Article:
Drawn on Stone
WARNING: this Blog is didactic, but please don’t let this stop you reading on to the end. It will be heavily illustrated!
For my own part, when I know what is involved in the process of creating or making a thing, I find I can appreciate it in a qualitatively different way. Stone Lithography is a complicated process that many people, even those who are keen art lovers, know little or nothing about, and yet it is one that can yield some exquisite artworks that have a quality all of their own.
I cannot really explain why I felt drawn to working on the lithography stones when I came across them during the printmaking module of my Degree course, but once I started working on them I was hooked. There is magic here, and it has much to do with the unpredictability that you have to face, however much you want to exert control. The stones, the tusches, the acid etch, the ink, the paper, the press all want to have their say too, so by the time you peel the paper off the stone after it has come through the press, you could say that you have a work that is the product of a collaboration.
So, here comes the lesson part:
Lithography (Greek lithos - stone, graphein - write) was developed in 1798 by the German map illustrator Aloys Senefelder. He found that, by drawing on a flat piece of limestone with a greasy crayon, the marks would attract and hold an oily or greasy ink or crayon, while other parts of the stone would hold no ink, provided they were kept wet. The drawing could then be reproduced on paper that was pressed into contact with the drawing on the stone. As long as the drawing remained on the stone, it could be used over and over again to repeat the same image many times.
So, that’s the principle of the process of stone lithography, stated simply. Of course, as in everything, it does get more complicated. The artist has many things to bear in mind: the quality of the mark of the drawing, the strength of the nitric acid/gum arabic etch medium that is used to fix the image to the stone, the length of time the etch is left on (both of these elements must be adjusted to suit the strength of the mark - fine lines need a gentler etch medium than heavy marks), the wetness of the stone when inking up, the wetness of the paper before it goes through the press, the pressure of the press…….!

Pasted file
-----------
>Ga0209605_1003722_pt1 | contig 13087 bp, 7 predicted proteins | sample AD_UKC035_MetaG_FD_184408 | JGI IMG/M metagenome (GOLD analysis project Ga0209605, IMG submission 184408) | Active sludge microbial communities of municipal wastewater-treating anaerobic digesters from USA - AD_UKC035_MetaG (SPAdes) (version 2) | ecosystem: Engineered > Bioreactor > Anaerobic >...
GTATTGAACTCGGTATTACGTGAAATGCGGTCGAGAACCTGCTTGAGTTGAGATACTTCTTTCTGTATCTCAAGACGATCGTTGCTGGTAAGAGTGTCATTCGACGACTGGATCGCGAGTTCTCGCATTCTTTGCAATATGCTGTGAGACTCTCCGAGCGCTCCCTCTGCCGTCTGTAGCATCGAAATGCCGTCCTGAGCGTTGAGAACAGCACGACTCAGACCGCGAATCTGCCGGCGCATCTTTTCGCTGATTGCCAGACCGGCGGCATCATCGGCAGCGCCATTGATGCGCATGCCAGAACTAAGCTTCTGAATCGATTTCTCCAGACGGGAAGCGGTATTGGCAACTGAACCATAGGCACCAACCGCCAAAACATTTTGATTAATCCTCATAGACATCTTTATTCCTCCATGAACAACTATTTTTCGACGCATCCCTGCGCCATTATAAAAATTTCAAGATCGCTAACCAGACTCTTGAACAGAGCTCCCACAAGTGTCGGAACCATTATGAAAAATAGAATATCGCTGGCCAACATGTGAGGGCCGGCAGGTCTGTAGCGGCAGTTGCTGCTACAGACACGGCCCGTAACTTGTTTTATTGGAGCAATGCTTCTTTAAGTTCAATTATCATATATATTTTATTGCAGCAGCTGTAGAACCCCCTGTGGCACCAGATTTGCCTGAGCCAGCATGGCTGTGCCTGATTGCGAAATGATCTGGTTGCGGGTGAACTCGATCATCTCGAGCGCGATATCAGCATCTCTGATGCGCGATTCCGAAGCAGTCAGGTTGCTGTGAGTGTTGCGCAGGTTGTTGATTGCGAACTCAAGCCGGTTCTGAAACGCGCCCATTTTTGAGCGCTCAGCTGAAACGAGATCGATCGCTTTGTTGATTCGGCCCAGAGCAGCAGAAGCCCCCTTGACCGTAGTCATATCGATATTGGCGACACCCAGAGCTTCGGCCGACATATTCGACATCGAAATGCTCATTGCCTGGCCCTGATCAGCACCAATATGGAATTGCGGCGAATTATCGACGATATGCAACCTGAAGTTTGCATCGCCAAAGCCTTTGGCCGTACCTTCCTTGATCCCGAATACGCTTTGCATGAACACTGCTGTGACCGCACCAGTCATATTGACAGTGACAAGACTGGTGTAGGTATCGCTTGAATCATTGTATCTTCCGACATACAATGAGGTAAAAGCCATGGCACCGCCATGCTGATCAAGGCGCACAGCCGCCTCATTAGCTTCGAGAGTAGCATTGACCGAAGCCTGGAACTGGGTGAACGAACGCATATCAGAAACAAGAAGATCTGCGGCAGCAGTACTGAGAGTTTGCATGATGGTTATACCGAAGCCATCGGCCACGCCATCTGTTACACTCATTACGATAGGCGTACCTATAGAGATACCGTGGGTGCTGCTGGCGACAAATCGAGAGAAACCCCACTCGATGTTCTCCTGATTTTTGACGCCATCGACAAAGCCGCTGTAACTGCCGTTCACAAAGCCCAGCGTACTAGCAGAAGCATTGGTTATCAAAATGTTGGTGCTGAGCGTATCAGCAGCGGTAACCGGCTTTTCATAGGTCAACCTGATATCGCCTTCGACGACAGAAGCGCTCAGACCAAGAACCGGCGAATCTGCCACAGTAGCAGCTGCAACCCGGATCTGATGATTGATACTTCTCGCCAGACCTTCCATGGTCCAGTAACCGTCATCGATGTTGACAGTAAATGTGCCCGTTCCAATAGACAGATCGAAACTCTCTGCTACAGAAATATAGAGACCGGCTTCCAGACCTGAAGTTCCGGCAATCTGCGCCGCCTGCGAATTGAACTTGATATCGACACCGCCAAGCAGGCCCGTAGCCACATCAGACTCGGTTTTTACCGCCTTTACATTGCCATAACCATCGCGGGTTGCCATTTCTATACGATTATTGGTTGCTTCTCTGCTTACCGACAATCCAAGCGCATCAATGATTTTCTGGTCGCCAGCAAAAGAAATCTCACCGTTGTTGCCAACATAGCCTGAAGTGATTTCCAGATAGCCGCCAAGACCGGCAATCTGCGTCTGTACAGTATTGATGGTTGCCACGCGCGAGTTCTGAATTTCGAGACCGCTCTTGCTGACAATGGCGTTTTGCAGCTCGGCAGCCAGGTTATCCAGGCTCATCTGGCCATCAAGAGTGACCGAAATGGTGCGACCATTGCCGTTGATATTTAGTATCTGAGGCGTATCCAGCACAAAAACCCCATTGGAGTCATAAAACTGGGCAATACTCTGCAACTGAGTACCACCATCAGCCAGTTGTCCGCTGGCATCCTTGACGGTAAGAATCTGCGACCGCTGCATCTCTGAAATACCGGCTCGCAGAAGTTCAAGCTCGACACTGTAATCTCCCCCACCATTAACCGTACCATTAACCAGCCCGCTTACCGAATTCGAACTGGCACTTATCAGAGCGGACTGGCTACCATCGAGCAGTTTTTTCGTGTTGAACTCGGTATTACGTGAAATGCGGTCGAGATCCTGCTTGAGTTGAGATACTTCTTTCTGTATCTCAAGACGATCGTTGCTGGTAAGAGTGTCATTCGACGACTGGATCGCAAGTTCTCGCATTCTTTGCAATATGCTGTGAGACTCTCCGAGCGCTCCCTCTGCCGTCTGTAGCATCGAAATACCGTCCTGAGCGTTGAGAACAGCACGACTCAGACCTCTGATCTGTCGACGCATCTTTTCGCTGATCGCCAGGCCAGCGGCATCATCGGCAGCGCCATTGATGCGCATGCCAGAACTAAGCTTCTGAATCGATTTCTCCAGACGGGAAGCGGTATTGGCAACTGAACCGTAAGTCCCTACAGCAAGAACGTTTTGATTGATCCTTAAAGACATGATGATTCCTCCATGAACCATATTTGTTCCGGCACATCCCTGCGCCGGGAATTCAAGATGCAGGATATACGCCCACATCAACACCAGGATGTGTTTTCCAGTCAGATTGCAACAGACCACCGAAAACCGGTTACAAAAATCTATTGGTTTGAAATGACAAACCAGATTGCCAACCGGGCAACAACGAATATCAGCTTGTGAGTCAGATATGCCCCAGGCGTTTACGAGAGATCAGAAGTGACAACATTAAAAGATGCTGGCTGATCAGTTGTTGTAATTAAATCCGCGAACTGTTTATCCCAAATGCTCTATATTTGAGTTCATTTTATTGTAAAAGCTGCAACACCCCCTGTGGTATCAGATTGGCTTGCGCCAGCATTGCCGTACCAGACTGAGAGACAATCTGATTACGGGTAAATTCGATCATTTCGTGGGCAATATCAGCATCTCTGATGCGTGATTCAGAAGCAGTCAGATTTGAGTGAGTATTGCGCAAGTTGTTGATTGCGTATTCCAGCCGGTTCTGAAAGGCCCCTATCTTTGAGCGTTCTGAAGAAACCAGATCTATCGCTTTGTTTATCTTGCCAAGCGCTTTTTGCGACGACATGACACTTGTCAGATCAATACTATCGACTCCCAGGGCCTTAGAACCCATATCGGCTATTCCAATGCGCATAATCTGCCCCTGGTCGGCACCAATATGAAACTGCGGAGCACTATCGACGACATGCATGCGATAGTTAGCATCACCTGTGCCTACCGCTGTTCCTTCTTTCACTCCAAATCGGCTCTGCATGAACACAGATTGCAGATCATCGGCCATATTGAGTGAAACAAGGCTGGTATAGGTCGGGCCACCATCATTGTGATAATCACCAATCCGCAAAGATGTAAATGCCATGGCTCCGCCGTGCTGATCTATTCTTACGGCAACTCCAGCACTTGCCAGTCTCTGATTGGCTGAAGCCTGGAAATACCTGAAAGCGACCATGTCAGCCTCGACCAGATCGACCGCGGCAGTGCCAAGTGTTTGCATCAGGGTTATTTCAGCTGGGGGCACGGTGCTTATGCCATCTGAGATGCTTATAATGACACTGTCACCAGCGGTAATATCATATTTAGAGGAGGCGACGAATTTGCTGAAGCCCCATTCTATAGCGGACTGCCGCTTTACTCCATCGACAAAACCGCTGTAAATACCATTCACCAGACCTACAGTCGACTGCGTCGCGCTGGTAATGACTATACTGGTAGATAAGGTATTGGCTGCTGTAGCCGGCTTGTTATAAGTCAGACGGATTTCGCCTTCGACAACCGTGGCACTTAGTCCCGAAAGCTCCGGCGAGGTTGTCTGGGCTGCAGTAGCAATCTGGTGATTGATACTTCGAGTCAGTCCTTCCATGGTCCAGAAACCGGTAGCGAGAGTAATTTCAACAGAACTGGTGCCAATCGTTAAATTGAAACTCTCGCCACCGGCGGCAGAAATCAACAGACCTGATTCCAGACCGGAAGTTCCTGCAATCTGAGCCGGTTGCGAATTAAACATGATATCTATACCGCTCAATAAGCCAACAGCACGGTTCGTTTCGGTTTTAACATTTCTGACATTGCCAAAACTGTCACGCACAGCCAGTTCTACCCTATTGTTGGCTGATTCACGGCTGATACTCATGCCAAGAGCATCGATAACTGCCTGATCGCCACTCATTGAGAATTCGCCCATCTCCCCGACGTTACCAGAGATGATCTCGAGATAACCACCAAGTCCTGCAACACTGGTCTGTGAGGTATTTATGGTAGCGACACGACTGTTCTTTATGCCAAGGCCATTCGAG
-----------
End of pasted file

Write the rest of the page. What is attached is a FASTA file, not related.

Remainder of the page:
First the stone has to be cleaned using to remove any old image from it. This is done using carborundum and a very heavy grinder called a levigator. The carborundum comes in different grades, from coarse to fine, used in succession until a smooth surface is obtained.
Once the stone is clean, the artist can draw on it (Below) using a greasy ink called tusche or special lithography crayons, which are also oily.
The drawing is covered with a layer of French chalk and left to dry thoroughly. After that the nitric acid/gum arabic etch is applied. This fixes the image to the stone. The etch can be stronger or milder, depending whether the drawing is fine or more robust . A fine drawing requires a gentler strength otherwise it will be completely obliterated.
After a period of time when the etch has been doing its work (how long depends, again, on the quality of the drawing), it is time to remove the drawing medium. First, though, the stone must be protected with a layer of gum arabic. (Below). The reason for this is that you have to use white spirit or turpentine to clean the medium off, (see below, right) and both those solvents are also greasy. It is essential to keep all grease and oil off the stone. Any greasy marks will be picked up by the printing ink.